While Laval made its wins look easy, players had nothing but respect for Buffalo’s players. Patrick “Wouka” Langlois, a senior counseling major at Laval said he knew Buffalo would be an easier team to play against, but was shocked at how challenging the first match was.

“We expected Kentucky to be way harder but it was an easy match, Buffalo ended up being way more difficult of an opponent than we expected,” Langlois said. “We preferred Buffalo because they play the same type of style that we do and we think we’re better at that type of approach. CPP played a cheesy team composition, which can be unpredictable, so we didn’t want to play against that.”

For Improbabull’s other members, the tournament served as a learning experience and stepping stone for their ––hopeful–– professional video game career.

Rober “V8der” Sands III, a junior English major said he learned a lot from his tournament experience. After watching professional leagues streamed online, he said he knows what it feels like to be on the other side of the computer screen.

“It’s really tiring to play in a tournament like that,” Sands said. “But honestly the biggest [takeaway for me] was meeting so many new people and seeing all of my team’s hard work come to fruition. It was a dream come true to be there, but it would’ve been a little bit better if we won.”

Sands is happy he and his teammates made it to the final round but he wants better. After putting in so much time and effort during the semester, he’s upset his team wasn’t able to take home the grand prize.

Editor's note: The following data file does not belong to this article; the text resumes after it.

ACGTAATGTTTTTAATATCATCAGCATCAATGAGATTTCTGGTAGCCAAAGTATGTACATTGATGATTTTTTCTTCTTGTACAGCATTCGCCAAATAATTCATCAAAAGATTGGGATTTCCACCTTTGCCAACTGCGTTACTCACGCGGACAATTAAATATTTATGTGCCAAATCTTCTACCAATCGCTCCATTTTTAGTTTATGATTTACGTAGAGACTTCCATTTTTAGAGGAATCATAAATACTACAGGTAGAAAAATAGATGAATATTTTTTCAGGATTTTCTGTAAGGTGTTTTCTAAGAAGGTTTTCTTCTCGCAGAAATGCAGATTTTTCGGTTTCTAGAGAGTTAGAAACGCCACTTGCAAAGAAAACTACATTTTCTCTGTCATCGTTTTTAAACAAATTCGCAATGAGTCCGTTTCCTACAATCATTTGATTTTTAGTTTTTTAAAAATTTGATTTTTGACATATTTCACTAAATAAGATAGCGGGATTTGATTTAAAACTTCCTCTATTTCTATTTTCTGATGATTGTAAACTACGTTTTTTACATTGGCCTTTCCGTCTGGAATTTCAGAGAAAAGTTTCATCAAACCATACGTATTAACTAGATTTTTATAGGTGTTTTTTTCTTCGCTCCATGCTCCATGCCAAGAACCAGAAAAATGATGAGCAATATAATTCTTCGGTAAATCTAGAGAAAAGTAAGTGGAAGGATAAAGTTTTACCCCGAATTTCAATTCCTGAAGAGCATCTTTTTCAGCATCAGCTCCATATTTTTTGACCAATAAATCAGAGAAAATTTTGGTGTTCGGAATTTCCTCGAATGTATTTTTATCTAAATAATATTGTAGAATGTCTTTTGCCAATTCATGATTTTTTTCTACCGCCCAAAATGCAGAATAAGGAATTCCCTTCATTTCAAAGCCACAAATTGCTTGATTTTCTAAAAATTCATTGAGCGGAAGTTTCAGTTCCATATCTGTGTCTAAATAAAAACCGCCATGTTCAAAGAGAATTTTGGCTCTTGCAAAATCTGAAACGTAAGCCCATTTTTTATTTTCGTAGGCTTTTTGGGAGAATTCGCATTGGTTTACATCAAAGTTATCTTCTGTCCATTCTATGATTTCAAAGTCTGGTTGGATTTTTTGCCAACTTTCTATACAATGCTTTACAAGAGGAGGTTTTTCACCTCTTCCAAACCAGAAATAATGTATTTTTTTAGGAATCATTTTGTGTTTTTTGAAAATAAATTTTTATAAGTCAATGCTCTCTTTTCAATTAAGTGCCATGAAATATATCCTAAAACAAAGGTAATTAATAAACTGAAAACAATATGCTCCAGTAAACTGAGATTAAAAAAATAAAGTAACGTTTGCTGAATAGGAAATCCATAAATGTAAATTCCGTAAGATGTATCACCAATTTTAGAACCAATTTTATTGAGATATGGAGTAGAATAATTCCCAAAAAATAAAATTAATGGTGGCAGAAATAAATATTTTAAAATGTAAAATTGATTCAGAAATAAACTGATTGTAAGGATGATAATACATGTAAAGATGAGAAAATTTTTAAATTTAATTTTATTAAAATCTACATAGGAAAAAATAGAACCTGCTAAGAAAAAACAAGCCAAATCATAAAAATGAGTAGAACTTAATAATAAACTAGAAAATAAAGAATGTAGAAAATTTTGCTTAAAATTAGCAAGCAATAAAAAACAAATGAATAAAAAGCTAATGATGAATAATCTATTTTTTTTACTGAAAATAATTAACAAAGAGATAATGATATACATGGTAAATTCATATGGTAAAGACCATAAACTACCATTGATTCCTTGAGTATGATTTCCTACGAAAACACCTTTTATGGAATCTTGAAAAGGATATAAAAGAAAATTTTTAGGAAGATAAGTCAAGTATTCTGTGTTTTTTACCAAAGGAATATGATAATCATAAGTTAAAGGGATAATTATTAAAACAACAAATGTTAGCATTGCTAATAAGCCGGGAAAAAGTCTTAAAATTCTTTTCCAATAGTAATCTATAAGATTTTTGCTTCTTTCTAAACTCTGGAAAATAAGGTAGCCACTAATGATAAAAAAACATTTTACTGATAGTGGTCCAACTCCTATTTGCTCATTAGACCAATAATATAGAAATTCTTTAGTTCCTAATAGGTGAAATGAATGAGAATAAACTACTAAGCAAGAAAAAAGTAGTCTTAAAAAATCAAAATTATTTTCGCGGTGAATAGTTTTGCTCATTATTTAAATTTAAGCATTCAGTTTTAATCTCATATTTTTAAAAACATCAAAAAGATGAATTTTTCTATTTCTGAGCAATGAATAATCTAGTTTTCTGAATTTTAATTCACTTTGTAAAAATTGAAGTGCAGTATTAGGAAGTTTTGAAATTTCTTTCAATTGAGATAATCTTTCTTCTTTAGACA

“It’s weird for me, I’m a little bit subdued,” Sands said. “For me obviously, I wish we could have won but I’m still proud we made it this far. The only thing we can do is keep practicing and come back next year better than ever.”

Some members of UB’s team didn’t tell their parents they were traveling to L.A. for an esports tournament, let alone participating in the tournament at all. But Sands family has been supportive of his hobby and flew out to watch him play live.

“My family gave me a lot of support, I owe a lot to them my younger brother, he was always there for me,” Sands said. “My parents were always there to support me and my hobby. My dad came and showed up which is amazing because he didn’t know a lot about the game.”

Sands said three of the five team members are considering returning for the tournament next year, but regardless, he’d like to see Buffalo go all the way next year.

In Dorm’s inaugural season, Arizona State University was the runner-up team, but returned in 2016 to take the grand prize. Hu said he thinks UB can repeat this trend to win the tournament next year.

“We were definitely the underdogs this year, but now we know what it’s like. Next year we’re going to try even harder,” Hu said. “Laval put in so much time and effort, I think if we want to win it, we’ll need to practice even more to ensure we can win it. I really think it’s possible.”

Max Kalnitz is the senior news editor and can be reached at max.kalnitz@ubspectrum.com

@Max_Kalnitz